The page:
Like students circling the classroom trying to figure out the seating chart, the Wheel of Time has turned ’round to Teaser Tuesday.
Just in case you don’t know, Teaser Tuesday is a weekly bookish meme, hosted by Books and a Beat. Anyone can play along! All you have to do is grab the book you’re currently reading, open to a random page and share a few sentences from that page. But make sure you don’t share any spoilers!*
*I wish I could take credit for this introduction, but I shamelessly stole it from Heather over at bitsnbooks. To help me make amends, you should go check out her blog.
I was pleasantly surprised this week when, upon visiting the library, I discovered several books on my TBR on the Recent Arrival shelf.
Not being a book hog With the start of school I no longer have vast amounts of reading time, so I only picked up two of them. I think I broke the sound barrier in grabbing the most anticipated of these books, The View from the Cheap Seats by Neil Gaiman.
The Goodreads’ Blurb
An enthralling collection of nonfiction essays on a myriad of topics—from art and artists to dreams, myths, and memories—observed in Neil Gaiman’s probing, amusing, and distinctive style.
An inquisitive observer, thoughtful commentator, and assiduous craftsman, Neil Gaiman has long been celebrated for the sharp intellect and startling imagination that informs his bestselling fiction. Now, The View from the Cheap Seats brings together for the first time ever more than sixty pieces of his outstanding nonfiction. Analytical yet playful, erudite yet accessible, this cornucopia explores a broad range of interests and topics, including (but not limited to): authors past and present; music; storytelling; comics; bookshops; travel; fairy tales; America; inspiration; libraries; ghosts; and the title piece, at turns touching and self-deprecating, which recounts the author’s experiences at the 2010 Academy Awards in Hollywood.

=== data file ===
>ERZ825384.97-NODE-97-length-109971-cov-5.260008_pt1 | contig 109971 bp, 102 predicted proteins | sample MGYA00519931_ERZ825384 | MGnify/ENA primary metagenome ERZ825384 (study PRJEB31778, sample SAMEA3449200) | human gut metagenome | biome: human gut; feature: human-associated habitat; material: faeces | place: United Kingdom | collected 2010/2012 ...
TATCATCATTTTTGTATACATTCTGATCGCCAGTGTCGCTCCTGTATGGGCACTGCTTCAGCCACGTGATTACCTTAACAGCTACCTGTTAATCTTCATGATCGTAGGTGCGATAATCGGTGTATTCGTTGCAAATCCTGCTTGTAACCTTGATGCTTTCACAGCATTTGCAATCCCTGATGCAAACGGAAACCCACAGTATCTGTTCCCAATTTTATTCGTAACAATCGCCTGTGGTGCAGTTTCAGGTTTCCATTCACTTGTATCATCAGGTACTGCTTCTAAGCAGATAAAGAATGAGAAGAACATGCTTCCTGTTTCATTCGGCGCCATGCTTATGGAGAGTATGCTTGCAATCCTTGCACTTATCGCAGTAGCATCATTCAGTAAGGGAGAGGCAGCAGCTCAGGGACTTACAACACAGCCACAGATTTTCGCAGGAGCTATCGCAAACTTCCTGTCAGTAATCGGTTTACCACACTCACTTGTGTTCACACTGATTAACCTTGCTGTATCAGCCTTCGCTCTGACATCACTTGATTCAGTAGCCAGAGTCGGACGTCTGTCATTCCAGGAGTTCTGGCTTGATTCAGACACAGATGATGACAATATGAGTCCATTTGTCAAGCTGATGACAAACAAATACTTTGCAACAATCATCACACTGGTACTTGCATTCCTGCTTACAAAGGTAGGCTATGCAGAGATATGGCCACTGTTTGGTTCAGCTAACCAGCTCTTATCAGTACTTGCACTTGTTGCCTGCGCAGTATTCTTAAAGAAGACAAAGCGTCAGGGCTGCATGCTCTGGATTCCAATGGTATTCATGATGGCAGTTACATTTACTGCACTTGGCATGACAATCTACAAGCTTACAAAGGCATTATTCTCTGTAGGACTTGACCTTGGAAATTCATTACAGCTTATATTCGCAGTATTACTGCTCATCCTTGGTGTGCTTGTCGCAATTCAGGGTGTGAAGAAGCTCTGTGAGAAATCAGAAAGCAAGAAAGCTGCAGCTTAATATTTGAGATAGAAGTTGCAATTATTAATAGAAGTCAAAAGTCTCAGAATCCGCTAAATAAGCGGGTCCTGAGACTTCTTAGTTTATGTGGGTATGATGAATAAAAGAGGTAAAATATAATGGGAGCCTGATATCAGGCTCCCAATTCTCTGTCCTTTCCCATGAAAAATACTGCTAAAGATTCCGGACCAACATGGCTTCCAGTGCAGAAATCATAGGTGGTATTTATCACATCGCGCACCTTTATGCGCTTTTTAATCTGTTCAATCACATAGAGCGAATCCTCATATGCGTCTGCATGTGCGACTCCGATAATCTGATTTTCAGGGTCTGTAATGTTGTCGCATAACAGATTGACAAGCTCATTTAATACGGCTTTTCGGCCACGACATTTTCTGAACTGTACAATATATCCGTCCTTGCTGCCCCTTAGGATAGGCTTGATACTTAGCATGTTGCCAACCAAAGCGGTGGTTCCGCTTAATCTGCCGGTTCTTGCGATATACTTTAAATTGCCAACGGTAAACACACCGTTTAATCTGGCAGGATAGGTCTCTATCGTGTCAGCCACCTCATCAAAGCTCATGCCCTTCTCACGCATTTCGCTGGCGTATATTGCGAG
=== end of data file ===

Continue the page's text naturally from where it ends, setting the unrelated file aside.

Insightful, incisive, witty, and wise, The View from the Cheap Seats explores the issues and subjects that matter most to Neil Gaiman—offering a glimpse into the head and heart of one of the most acclaimed, beloved, and influential artists of our time.
The Truly Random Number Generator sends us to page 217.
The complaint about Doctor Who from adults was always, when I was small, that it was too frightening. This missed, I think, the much more dangerous effect of Doctor Who: that it was viral.
On the left is the American cover. On the right is the English cover. Why are American covers of English books usually boring? Does anyone have an answer to this?
Pandemic: Tracking Contagions, from Cholera to Ebola and Beyond by Sonia Shah was a fine book, but perhaps a bit too technical at times.
In addition to diseases, the author also spends some pages preaching about global warming, animal rights, and other current hot button issues merely tangentially related to the topic at hand.
A nice afternoon diversion nonetheless.
Right now this book hits a little too close to home for a more accurate review; I may write about that in a few weeks.
What are you reading today?